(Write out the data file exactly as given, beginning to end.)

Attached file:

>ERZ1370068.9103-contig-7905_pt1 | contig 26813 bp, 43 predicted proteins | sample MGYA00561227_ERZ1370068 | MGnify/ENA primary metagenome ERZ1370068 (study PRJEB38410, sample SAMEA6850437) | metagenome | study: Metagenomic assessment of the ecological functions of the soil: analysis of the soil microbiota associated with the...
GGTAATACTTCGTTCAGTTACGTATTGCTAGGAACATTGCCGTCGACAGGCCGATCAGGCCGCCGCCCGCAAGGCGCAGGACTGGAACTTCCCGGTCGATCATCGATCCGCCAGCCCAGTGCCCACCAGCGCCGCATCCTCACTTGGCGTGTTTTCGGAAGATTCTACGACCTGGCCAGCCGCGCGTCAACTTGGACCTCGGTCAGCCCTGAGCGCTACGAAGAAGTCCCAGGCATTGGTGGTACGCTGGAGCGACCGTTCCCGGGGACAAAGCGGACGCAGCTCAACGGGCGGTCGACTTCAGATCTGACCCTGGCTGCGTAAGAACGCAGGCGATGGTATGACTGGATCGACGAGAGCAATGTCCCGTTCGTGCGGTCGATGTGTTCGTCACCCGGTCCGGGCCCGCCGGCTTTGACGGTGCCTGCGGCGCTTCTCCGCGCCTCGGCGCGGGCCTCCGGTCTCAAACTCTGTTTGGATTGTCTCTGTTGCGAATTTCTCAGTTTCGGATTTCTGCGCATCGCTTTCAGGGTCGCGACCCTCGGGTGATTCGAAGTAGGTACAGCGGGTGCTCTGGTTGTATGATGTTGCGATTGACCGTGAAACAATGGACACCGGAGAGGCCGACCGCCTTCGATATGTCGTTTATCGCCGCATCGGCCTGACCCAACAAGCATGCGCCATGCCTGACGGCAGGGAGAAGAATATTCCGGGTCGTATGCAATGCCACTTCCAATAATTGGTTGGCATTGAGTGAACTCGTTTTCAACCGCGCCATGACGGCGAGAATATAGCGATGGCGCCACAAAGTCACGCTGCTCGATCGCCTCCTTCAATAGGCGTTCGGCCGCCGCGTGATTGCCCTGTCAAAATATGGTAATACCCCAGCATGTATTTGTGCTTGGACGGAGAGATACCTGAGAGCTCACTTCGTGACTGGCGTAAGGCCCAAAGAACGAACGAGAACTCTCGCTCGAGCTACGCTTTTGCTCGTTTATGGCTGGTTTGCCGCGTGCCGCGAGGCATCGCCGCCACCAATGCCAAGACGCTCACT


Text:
>ERZ1370068.9103-contig-7905_pt1 | contig 26813 bp, 43 predicted proteins | sample MGYA00561227_ERZ1370068 | MGnify/ENA primary metagenome ERZ1370068 (study PRJEB38410, sample SAMEA6850437) | metagenome | study: Metagenomic assessment of the ecological functions of the soil: analysis of the soil microbiota associated with the...
GGTAATACTTCGTTCAGTTACGTATTGCTAGGAACATTGCCGTCGACAGGCCGATCAGGCCGCCGCCCGCAAGGCGCAGGACTGGAACTTCCCGGTCGATCATCGATCCGCCAGCCCAGTGCCCACCAGCGCCGCATCCTCACTTGGCGTGTTTTCGGAAGATTCTACGACCTGGCCAGCCGCGCGTCAACTTGGACCTCGGTCAGCCCTGAGCGCTACGAAGAAGTCCCAGGCATTGGTGGTACGCTGGAGCGACCGTTCCCGGGGACAAAGCGGACGCAGCTCAACGGGCGGTCGACTTCAGATCTGACCCTGGCTGCGTAAGAACGCAGGCGATGGTATGACTGGATCGACGAGAGCAATGTCCCGTTCGTGCGGTCGATGTGTTCGTCACCCGGTCCGGGCCCGCCGGCTTTGACGGTGCCTGCGGCGCTTCTCCGCGCCTCGGCGCGGGCCTCCGGTCTCAAACTCTGTTTGGATTGTCTCTGTTGCGAATTTCTCAGTTTCGGATTTCTGCGCATCGCTTTCAGGGTCGCGACCCTCGGGTGATTCGAAGTAGGTACAGCGGGTGCTCTGGTTGTATGATGTTGCGATTGACCGTGAAACAATGGACACCGGAGAGGCCGACCGCCTTCGATATGTCGTTTATCGCCGCATCGGCCTGACCCAACAAGCATGCGCCATGCCTGACGGCAGGGAGAAGAATATTCCGGGTCGTATGCAATGCCACTTCCAATAATTGGTTGGCATTGAGTGAACTCGTTTTCAACCGCGCCATGACGGCGAGAATATAGCGATGGCGCCACAAAGTCACGCTGCTCGATCGCCTCCTTCAATAGGCGTTCGGCCGCCGCGTGATTGCCCTGTCAAAATATGGTAATACCCCAGCATGTATTTGTGCTTGGACGGAGAGATACCTGAGAGCTCACTTCGTGACTGGCGTAAGGCCCAAAGAACGAACGAGAACTCTCGCTCGAGCTACGCTTTTGCTCGTTTATGGCTGGTTTGCCGCGTGCCGCGAGGCATCGCCGCCACCAATGCCAAGACGCTCACT